NCTA — The Internet & Television Association

Set-Top Boxes, Apps, and the Future of Entertainment

Set-Top Boxes, Apps, and the Future of Entertainment

Set-Top Boxes, Apps, and the Future of Entertainment

There’s been a lot (and I mean a lot) of talk lately about the set-top box.  Through it all, we can see clearly that television delivery is moving in a completely new direction at rocket speed. With the inevitable switch in content distribution as the backdrop, Stephen Goldstein, VP of Business Development & Marketing at Samsung and Andrew Ferrone, VP of Pay TV at Roku stopped by Imagine Park today at INTX to talk about “Entertainment’s Apptastic Future.”

Roku has started partnering with cable companies like Time Warner, Charter, and most recently Comcast to use their devices as an alternative to the set-top box. This is more than just swapping out an old piece of technology for a newer one; Roku (and similar devices) hosts over-the-top (OTT) content like Netflix or Hulu.

As television breaks out of the box, we are seeing an increase in specialized content channels taking advantage of these new distribution methods.

It’s bigger than HBO GO, Watch ESPN, or FXNOW. Think small. Think a local church or mosque creating an app for Apple TV so their congregations can see sermons or lectures in their own homes.

New technology and distribution methods are injecting the marketplace with vibrant new content, increasing competition for quality entertainment.

“I just look at the viewing habits of my teenagers,” said Stephen Goldstein. “I think what’s driving maybe app usage and/or video, it’s quality content.”

Roku isn’t alone. Apple TV, Amazon Fire TV, and Google Chromecast are all competing with each other as the marketplace quickly changes.

Convenience and simplicity are king for today’s audiences. That’s why Roku has launched a smart TV, with their operating system built in. Andrew Ferrone says that they want to make the OS as ubiquitous as possible. The goal is to put every viewing option in one place, no need to switch inputs to move from cable to streaming services.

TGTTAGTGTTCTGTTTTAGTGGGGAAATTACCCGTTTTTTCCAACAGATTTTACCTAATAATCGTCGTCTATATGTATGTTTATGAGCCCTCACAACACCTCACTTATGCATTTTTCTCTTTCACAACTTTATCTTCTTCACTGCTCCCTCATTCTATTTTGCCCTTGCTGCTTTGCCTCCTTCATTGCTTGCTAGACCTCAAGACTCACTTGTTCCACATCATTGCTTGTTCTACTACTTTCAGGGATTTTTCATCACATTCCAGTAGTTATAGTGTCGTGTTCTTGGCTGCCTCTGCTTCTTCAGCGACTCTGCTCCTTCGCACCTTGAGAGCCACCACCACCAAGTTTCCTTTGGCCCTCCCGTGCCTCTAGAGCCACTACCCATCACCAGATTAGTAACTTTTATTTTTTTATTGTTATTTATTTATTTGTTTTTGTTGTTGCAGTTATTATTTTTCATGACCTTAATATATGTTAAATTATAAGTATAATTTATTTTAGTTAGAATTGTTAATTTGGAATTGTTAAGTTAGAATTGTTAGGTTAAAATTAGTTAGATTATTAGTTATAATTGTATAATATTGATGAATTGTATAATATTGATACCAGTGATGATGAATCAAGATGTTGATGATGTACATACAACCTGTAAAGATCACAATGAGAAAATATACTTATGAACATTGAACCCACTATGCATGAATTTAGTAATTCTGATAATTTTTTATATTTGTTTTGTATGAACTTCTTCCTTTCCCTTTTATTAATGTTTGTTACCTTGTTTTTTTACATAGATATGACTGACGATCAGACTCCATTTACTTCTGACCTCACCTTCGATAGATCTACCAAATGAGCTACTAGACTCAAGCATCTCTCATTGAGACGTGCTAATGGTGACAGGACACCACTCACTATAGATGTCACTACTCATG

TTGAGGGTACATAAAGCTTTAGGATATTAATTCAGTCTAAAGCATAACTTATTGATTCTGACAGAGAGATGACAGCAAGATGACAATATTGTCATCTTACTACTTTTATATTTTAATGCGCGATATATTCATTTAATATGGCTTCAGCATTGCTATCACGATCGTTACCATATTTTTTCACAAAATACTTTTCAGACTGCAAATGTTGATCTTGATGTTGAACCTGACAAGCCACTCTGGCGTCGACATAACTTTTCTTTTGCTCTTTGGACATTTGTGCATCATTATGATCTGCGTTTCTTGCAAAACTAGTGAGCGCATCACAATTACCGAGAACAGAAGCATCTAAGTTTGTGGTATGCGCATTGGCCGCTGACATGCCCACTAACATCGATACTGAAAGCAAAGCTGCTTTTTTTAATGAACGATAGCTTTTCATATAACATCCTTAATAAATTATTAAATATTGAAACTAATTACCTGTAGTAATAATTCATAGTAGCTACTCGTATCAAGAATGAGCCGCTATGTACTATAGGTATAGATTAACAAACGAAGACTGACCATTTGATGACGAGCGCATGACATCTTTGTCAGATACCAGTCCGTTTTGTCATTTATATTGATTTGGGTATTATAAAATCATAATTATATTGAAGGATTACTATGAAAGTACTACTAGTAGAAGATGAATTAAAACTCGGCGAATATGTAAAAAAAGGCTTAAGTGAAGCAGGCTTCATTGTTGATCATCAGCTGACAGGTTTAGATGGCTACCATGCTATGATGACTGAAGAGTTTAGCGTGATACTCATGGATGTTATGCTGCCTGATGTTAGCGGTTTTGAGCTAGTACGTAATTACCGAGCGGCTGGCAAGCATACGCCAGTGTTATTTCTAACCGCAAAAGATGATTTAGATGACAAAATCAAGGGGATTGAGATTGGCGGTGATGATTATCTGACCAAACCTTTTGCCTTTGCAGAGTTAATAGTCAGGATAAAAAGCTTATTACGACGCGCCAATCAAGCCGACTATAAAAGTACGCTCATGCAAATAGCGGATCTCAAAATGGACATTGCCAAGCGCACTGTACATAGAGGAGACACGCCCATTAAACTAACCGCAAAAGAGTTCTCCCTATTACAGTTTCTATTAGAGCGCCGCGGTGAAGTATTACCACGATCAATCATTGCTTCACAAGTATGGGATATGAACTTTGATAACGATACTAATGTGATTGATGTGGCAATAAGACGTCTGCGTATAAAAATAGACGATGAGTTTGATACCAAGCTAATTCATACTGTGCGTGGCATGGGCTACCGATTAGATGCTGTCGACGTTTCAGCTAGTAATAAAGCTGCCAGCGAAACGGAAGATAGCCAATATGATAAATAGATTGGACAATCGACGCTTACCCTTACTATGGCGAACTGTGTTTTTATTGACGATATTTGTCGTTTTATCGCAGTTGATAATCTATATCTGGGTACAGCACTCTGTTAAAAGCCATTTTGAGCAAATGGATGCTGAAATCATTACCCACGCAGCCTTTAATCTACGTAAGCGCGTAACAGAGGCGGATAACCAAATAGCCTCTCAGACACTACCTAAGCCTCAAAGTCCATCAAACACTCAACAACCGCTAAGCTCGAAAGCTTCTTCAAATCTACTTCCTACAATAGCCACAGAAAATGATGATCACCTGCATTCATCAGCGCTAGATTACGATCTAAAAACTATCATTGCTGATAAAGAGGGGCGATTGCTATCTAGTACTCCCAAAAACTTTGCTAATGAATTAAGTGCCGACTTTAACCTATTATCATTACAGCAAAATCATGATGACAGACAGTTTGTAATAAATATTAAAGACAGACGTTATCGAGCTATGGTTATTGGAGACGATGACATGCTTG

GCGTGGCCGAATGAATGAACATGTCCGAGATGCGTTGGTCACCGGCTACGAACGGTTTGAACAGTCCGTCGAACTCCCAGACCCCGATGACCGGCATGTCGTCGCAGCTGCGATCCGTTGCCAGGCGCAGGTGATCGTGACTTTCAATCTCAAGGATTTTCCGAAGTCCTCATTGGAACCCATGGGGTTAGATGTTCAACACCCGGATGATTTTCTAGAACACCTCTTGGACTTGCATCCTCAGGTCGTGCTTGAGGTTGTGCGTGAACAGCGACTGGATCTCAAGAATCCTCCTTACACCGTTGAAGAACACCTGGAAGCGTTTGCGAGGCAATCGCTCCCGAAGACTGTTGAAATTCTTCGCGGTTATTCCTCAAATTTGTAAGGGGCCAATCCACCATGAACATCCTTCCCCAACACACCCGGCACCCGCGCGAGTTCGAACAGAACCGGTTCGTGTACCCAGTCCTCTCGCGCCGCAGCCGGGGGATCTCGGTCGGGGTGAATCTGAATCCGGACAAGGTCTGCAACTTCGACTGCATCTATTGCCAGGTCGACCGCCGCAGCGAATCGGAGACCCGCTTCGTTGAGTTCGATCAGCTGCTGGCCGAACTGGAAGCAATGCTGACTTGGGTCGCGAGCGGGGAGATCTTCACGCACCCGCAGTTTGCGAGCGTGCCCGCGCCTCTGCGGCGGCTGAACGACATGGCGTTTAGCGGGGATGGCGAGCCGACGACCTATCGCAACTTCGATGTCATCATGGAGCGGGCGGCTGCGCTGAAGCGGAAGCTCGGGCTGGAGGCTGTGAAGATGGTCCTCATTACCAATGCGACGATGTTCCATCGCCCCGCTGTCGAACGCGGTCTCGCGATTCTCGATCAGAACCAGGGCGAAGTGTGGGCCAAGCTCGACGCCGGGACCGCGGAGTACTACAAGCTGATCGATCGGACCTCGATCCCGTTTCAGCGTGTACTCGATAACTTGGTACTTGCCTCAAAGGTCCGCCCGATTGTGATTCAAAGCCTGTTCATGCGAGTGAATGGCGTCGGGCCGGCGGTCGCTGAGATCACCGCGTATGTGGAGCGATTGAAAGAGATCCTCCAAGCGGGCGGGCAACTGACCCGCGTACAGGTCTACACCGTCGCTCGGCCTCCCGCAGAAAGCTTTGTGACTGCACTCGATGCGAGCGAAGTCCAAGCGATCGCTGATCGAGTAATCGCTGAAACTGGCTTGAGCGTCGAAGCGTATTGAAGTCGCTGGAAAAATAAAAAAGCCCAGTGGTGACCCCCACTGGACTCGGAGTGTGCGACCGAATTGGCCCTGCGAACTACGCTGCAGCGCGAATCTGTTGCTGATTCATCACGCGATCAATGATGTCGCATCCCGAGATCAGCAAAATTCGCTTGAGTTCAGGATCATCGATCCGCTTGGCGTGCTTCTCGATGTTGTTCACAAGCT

The fierce competition results in viewers being at the center of each decision. Ferrone told an audience today in Imagine Park that their universal search sorts results by price, from lowest to highest. “That value of openness, and…the consumer perception that they are getting a fair view of everything available to them is a strong selling point of Roku.”

“I think it just speaks to the growing opportunity, I think all of our businesses in this space are growing,” Ferrone responded when asked about the competitive landscape. “Every time a new major market entrant goes in, we see our sales lift. Because it raises awareness of the space.”

“I think what’s good and is rising the tide is that people have a thirst to get the content they want, and they want it wherever and whenever,” said Stephen Goldstein. “So I think it’s incumbent on the industry and those of us that make devices and technology, but also the operators and content creators to listen to what consumers are after.”

A report released today at INTX by Parks Associates reveals that 36% of broadband connected homes have at least one streaming-media player, up from 27% last year. With all that room to expand, competition will drive innovation, and people like you and me who are moving into the world of streaming content will benefit.

It's All TV: Entertainment's Apptastic Future from The Internet & Television Expo on Vimeo.